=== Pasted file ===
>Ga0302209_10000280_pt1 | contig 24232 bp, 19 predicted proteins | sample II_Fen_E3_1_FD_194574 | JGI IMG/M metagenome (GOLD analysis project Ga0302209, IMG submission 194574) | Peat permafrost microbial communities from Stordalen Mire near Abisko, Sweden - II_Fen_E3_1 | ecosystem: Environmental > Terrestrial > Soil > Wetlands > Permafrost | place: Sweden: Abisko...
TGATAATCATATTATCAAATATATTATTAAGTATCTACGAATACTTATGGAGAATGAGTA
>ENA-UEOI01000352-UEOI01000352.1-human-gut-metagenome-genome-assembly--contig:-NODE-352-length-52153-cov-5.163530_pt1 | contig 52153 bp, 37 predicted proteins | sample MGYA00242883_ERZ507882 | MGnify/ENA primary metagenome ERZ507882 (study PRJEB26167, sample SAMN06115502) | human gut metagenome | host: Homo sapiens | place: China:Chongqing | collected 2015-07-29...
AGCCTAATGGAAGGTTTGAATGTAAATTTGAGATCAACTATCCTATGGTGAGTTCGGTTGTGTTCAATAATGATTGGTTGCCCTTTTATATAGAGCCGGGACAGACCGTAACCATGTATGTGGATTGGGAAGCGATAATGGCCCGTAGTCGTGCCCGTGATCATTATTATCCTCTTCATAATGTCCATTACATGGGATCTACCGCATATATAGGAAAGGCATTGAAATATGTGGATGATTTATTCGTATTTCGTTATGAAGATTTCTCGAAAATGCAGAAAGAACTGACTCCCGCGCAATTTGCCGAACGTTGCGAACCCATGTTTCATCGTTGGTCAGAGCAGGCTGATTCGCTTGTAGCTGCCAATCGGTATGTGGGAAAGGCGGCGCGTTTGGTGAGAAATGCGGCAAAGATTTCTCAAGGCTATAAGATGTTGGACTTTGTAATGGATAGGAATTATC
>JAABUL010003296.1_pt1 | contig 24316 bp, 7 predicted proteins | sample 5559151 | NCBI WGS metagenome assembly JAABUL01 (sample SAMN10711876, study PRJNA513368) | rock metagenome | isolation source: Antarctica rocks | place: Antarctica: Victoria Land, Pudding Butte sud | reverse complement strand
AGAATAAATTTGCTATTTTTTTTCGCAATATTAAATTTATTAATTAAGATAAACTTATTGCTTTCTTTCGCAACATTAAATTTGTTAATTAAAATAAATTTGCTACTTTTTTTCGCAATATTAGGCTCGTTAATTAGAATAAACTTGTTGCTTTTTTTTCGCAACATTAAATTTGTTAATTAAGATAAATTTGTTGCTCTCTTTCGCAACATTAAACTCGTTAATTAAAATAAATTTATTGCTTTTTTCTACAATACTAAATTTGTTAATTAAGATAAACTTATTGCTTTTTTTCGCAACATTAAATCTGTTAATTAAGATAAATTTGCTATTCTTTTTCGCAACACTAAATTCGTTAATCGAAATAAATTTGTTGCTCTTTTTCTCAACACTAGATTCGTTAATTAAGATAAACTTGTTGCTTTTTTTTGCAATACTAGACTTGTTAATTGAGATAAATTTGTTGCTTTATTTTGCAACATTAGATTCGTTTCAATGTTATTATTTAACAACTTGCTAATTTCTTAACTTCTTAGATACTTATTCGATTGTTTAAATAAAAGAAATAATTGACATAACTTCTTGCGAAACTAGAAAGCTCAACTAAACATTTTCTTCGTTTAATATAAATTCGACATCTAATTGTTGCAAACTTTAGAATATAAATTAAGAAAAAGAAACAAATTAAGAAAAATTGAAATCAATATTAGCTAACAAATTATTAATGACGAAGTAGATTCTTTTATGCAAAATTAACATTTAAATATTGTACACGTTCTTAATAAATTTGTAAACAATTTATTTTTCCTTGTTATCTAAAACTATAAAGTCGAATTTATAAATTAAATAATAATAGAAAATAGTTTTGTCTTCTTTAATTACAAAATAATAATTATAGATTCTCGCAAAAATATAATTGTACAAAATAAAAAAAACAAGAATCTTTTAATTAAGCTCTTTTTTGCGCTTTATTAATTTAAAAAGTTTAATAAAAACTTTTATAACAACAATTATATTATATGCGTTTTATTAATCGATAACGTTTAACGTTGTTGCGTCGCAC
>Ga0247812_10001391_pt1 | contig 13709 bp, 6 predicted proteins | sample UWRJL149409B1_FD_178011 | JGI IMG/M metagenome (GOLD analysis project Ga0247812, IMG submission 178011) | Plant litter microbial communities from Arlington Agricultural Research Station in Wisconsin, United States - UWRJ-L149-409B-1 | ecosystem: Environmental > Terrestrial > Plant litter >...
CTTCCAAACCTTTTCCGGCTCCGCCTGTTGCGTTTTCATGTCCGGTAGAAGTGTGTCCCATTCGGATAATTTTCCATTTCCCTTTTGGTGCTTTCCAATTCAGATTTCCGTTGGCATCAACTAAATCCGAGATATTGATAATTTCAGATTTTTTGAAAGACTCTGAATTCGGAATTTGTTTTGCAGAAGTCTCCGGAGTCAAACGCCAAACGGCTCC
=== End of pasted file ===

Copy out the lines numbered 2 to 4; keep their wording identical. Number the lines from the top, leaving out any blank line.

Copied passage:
TGATAATCATATTATCAAATATATTATTAAGTATCTACGAATACTTATGGAGAATGAGTA
>ENA-UEOI01000352-UEOI01000352.1-human-gut-metagenome-genome-assembly--contig:-NODE-352-length-52153-cov-5.163530_pt1 | contig 52153 bp, 37 predicted proteins | sample MGYA00242883_ERZ507882 | MGnify/ENA primary metagenome ERZ507882 (study PRJEB26167, sample SAMN06115502) | human gut metagenome | host: Homo sapiens | place: China:Chongqing | collected 2015-07-29...
AGCCTAATGGAAGGTTTGAATGTAAATTTGAGATCAACTATCCTATGGTGAGTTCGGTTGTGTTCAATAATGATTGGTTGCCCTTTTATATAGAGCCGGGACAGACCGTAACCATGTATGTGGATTGGGAAGCGATAATGGCCCGTAGTCGTGCCCGTGATCATTATTATCCTCTTCATAATGTCCATTACATGGGATCTACCGCATATATAGGAAAGGCATTGAAATATGTGGATGATTTATTCGTATTTCGTTATGAAGATTTCTCGAAAATGCAGAAAGAACTGACTCCCGCGCAATTTGCCGAACGTTGCGAACCCATGTTTCATCGTTGGTCAGAGCAGGCTGATTCGCTTGTAGCTGCCAATCGGTATGTGGGAAAGGCGGCGCGTTTGGTGAGAAATGCGGCAAAGATTTCTCAAGGCTATAAGATGTTGGACTTTGTAATGGATAGGAATTATC